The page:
The delicate gouache works on paper in Joseph Phillips’ current body of work are subtly satirical explorations of utopian ersatz. These darkly humorous and visually compelling drawings are also beautifully rendered works in their own right.
The works in this series depict pre-fabricated land units that could theoretically be dropped into their place in affluent suburban sprawl. They parody the privatization of previously public lands, and riff off of commodified and formulaic communities which cater to the über-wealthy seeking exclusive refuge from their surroundings. Cross sections of glaciers, beaches, mountains, and fun parks are pre-packaged for the convenience of the buyer, but where the property line ends, so do all the elements. Water ends in mid-air, and amusement park rides precariously disappear.
Phillips uses a specific and limited palette of
soothing colors for his counterfeit environments to reference the consumer aspect
of his modular land units, not unlike images in a catalogue. Leaving out the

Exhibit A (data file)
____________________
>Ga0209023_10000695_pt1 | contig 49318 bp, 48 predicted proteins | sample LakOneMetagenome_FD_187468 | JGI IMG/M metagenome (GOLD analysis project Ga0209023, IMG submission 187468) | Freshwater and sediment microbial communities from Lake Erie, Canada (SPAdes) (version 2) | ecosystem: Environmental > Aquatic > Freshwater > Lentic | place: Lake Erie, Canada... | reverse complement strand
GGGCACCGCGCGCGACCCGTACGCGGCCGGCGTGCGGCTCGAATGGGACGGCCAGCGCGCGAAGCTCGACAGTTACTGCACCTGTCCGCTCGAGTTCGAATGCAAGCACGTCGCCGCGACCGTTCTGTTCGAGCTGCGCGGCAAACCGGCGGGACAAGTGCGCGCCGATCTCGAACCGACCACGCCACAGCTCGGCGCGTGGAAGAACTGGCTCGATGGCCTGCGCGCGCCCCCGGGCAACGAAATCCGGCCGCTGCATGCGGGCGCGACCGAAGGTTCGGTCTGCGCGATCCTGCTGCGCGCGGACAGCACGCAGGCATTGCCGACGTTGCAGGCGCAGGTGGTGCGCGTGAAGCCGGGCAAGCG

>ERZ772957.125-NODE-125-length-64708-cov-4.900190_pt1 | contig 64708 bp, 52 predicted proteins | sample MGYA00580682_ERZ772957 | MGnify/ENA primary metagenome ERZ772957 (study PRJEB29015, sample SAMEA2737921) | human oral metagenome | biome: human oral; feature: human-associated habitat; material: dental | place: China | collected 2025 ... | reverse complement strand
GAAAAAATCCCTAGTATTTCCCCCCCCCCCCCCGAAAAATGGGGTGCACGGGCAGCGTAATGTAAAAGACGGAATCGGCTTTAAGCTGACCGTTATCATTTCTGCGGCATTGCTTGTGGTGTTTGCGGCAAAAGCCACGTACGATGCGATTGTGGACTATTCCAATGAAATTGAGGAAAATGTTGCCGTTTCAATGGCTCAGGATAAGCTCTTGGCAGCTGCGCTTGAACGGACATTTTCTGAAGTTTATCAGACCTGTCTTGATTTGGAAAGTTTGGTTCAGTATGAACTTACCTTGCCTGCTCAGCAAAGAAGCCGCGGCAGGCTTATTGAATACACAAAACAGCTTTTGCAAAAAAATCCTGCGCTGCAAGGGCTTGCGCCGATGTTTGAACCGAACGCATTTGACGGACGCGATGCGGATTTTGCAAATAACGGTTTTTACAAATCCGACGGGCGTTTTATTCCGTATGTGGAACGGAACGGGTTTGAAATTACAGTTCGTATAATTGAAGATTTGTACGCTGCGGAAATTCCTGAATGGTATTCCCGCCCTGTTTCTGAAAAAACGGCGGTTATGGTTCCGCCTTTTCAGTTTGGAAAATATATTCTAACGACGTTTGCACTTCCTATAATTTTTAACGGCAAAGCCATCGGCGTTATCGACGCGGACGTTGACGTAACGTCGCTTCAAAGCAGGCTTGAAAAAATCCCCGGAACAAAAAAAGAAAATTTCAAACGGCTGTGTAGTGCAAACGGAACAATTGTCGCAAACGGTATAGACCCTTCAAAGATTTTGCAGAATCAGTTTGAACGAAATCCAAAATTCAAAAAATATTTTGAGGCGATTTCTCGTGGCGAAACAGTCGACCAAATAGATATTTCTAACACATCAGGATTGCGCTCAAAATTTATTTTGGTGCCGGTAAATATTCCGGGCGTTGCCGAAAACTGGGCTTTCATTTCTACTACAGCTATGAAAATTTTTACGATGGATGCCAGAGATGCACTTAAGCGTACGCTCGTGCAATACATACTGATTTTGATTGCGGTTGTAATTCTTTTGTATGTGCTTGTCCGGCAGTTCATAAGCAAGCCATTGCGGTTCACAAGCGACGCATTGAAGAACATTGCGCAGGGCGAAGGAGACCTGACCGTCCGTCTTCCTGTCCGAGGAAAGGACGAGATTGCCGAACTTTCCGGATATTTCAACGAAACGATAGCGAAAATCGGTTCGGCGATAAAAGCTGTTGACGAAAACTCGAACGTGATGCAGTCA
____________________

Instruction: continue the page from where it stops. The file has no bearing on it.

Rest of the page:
unattractive colors in found in the natural world, he selects only nature’s
more enticingly delightful hues of gentle tranquility so that each elite land
buyer can create their own artificial Shangri-La with ease.
In ‘Pardon our Progress’ artist Phillips examines the landscape, and specifically our impact on nature through recent drawings, sculpture, and installation. The work investigates our tendency to supplant the infinite reality of nature with an over-simplified, commodified, streamlined or synthetic version. Delicate gouache, ink and graphite drawings bring to mind internet product shots, or cartoonish scientific renderings where all but the central sliver of subject has been removed.